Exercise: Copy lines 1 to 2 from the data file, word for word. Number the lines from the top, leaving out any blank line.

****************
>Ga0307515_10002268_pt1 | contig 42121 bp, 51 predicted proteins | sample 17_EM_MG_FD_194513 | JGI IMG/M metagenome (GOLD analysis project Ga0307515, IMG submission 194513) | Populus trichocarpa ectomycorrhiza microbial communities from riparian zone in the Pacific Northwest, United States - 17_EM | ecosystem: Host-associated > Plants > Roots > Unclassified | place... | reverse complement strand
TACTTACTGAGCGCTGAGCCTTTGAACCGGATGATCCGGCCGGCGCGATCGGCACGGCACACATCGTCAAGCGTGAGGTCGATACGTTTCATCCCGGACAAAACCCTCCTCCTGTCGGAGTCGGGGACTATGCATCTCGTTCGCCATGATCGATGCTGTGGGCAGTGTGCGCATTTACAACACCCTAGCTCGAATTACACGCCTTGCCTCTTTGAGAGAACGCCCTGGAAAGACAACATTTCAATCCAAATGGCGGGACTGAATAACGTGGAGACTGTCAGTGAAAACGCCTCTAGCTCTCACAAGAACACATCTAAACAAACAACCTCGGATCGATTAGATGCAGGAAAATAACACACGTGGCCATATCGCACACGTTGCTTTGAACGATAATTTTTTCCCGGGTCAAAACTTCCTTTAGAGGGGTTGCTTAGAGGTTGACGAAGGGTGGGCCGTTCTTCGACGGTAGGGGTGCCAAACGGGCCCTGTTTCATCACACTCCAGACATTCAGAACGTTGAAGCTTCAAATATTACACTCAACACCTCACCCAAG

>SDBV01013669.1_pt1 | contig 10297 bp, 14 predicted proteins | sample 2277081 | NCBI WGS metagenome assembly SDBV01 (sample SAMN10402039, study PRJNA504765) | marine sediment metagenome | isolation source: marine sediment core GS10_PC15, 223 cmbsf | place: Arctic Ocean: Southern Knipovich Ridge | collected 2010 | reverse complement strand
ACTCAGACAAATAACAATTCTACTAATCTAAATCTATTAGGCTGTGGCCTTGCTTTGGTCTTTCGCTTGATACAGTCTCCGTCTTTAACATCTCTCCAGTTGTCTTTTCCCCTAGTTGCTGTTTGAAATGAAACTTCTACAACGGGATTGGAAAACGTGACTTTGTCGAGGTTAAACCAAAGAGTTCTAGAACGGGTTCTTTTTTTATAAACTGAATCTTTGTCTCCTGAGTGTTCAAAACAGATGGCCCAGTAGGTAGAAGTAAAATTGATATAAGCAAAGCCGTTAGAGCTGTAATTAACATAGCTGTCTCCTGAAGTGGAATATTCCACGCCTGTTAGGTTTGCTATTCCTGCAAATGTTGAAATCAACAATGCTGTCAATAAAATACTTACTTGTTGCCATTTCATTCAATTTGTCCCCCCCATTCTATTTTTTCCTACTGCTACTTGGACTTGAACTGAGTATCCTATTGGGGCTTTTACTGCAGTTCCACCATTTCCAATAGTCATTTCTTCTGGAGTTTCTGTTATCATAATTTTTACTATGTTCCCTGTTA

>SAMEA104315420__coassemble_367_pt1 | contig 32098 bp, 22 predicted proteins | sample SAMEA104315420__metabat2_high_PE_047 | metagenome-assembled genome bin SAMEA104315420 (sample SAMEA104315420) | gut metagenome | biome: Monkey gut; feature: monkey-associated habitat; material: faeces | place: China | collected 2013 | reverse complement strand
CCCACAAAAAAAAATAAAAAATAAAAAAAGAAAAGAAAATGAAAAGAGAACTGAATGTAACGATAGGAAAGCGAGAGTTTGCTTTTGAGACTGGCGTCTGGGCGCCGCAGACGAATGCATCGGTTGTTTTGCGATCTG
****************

>Ga0307515_10002268_pt1 | contig 42121 bp, 51 predicted proteins | sample 17_EM_MG_FD_194513 | JGI IMG/M metagenome (GOLD analysis project Ga0307515, IMG submission 194513) | Populus trichocarpa ectomycorrhiza microbial communities from riparian zone in the Pacific Northwest, United States - 17_EM | ecosystem: Host-associated > Plants > Roots > Unclassified | place... | reverse complement strand
TACTTACTGAGCGCTGAGCCTTTGAACCGGATGATCCGGCCGGCGCGATCGGCACGGCACACATCGTCAAGCGTGAGGTCGATACGTTTCATCCCGGACAAAACCCTCCTCCTGTCGGAGTCGGGGACTATGCATCTCGTTCGCCATGATCGATGCTGTGGGCAGTGTGCGCATTTACAACACCCTAGCTCGAATTACACGCCTTGCCTCTTTGAGAGAACGCCCTGGAAAGACAACATTTCAATCCAAATGGCGGGACTGAATAACGTGGAGACTGTCAGTGAAAACGCCTCTAGCTCTCACAAGAACACATCTAAACAAACAACCTCGGATCGATTAGATGCAGGAAAATAACACACGTGGCCATATCGCACACGTTGCTTTGAACGATAATTTTTTCCCGGGTCAAAACTTCCTTTAGAGGGGTTGCTTAGAGGTTGACGAAGGGTGGGCCGTTCTTCGACGGTAGGGGTGCCAAACGGGCCCTGTTTCATCACACTCCAGACATTCAGAACGTTGAAGCTTCAAATATTACACTCAACACCTCACCCAAG